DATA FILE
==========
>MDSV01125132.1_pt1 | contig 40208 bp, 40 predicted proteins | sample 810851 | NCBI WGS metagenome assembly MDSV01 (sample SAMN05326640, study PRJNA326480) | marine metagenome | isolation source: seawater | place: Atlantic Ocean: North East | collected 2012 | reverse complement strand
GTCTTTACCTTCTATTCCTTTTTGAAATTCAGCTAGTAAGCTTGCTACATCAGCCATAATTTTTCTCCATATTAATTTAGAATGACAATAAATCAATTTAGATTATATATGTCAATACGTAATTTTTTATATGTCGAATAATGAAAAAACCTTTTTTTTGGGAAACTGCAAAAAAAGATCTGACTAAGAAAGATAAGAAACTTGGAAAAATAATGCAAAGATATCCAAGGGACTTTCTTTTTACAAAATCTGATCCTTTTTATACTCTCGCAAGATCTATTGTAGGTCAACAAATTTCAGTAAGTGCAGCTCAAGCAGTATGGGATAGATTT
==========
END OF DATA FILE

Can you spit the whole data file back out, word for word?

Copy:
>MDSV01125132.1_pt1 | contig 40208 bp, 40 predicted proteins | sample 810851 | NCBI WGS metagenome assembly MDSV01 (sample SAMN05326640, study PRJNA326480) | marine metagenome | isolation source: seawater | place: Atlantic Ocean: North East | collected 2012 | reverse complement strand
GTCTTTACCTTCTATTCCTTTTTGAAATTCAGCTAGTAAGCTTGCTACATCAGCCATAATTTTTCTCCATATTAATTTAGAATGACAATAAATCAATTTAGATTATATATGTCAATACGTAATTTTTTATATGTCGAATAATGAAAAAACCTTTTTTTTGGGAAACTGCAAAAAAAGATCTGACTAAGAAAGATAAGAAACTTGGAAAAATAATGCAAAGATATCCAAGGGACTTTCTTTTTACAAAATCTGATCCTTTTTATACTCTCGCAAGATCTATTGTAGGTCAACAAATTTCAGTAAGTGCAGCTCAAGCAGTATGGGATAGATTT